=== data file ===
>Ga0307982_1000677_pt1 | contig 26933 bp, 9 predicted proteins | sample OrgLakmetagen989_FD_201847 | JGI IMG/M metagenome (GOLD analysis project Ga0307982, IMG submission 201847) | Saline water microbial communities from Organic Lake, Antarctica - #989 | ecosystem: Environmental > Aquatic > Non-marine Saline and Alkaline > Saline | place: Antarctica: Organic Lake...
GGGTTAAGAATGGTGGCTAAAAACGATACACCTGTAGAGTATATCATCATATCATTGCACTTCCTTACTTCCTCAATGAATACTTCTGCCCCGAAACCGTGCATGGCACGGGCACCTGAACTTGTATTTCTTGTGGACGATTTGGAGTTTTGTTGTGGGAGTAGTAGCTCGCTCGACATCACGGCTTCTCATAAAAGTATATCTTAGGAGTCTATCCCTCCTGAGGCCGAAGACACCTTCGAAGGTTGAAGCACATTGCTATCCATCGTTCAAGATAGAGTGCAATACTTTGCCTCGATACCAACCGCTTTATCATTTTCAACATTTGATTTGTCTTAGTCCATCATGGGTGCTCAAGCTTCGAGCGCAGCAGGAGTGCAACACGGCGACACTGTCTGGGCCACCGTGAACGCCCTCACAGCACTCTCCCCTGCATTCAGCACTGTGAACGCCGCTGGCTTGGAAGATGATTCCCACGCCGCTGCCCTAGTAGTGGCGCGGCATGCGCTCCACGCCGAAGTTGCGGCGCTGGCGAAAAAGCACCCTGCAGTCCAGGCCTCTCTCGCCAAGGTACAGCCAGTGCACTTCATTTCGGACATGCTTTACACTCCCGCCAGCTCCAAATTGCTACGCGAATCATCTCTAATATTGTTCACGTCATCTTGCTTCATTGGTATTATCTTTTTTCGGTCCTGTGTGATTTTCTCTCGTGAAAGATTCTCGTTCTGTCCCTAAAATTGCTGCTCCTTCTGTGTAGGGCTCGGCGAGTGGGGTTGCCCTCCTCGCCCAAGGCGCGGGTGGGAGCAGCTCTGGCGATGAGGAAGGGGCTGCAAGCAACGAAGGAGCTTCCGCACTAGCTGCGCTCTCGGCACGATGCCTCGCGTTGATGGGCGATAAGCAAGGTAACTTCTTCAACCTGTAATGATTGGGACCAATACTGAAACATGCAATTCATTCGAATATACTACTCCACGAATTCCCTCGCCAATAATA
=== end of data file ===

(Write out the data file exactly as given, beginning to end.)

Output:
>Ga0307982_1000677_pt1 | contig 26933 bp, 9 predicted proteins | sample OrgLakmetagen989_FD_201847 | JGI IMG/M metagenome (GOLD analysis project Ga0307982, IMG submission 201847) | Saline water microbial communities from Organic Lake, Antarctica - #989 | ecosystem: Environmental > Aquatic > Non-marine Saline and Alkaline > Saline | place: Antarctica: Organic Lake...
GGGTTAAGAATGGTGGCTAAAAACGATACACCTGTAGAGTATATCATCATATCATTGCACTTCCTTACTTCCTCAATGAATACTTCTGCCCCGAAACCGTGCATGGCACGGGCACCTGAACTTGTATTTCTTGTGGACGATTTGGAGTTTTGTTGTGGGAGTAGTAGCTCGCTCGACATCACGGCTTCTCATAAAAGTATATCTTAGGAGTCTATCCCTCCTGAGGCCGAAGACACCTTCGAAGGTTGAAGCACATTGCTATCCATCGTTCAAGATAGAGTGCAATACTTTGCCTCGATACCAACCGCTTTATCATTTTCAACATTTGATTTGTCTTAGTCCATCATGGGTGCTCAAGCTTCGAGCGCAGCAGGAGTGCAACACGGCGACACTGTCTGGGCCACCGTGAACGCCCTCACAGCACTCTCCCCTGCATTCAGCACTGTGAACGCCGCTGGCTTGGAAGATGATTCCCACGCCGCTGCCCTAGTAGTGGCGCGGCATGCGCTCCACGCCGAAGTTGCGGCGCTGGCGAAAAAGCACCCTGCAGTCCAGGCCTCTCTCGCCAAGGTACAGCCAGTGCACTTCATTTCGGACATGCTTTACACTCCCGCCAGCTCCAAATTGCTACGCGAATCATCTCTAATATTGTTCACGTCATCTTGCTTCATTGGTATTATCTTTTTTCGGTCCTGTGTGATTTTCTCTCGTGAAAGATTCTCGTTCTGTCCCTAAAATTGCTGCTCCTTCTGTGTAGGGCTCGGCGAGTGGGGTTGCCCTCCTCGCCCAAGGCGCGGGTGGGAGCAGCTCTGGCGATGAGGAAGGGGCTGCAAGCAACGAAGGAGCTTCCGCACTAGCTGCGCTCTCGGCACGATGCCTCGCGTTGATGGGCGATAAGCAAGGTAACTTCTTCAACCTGTAATGATTGGGACCAATACTGAAACATGCAATTCATTCGAATATACTACTCCACGAATTCCCTCGCCAATAATA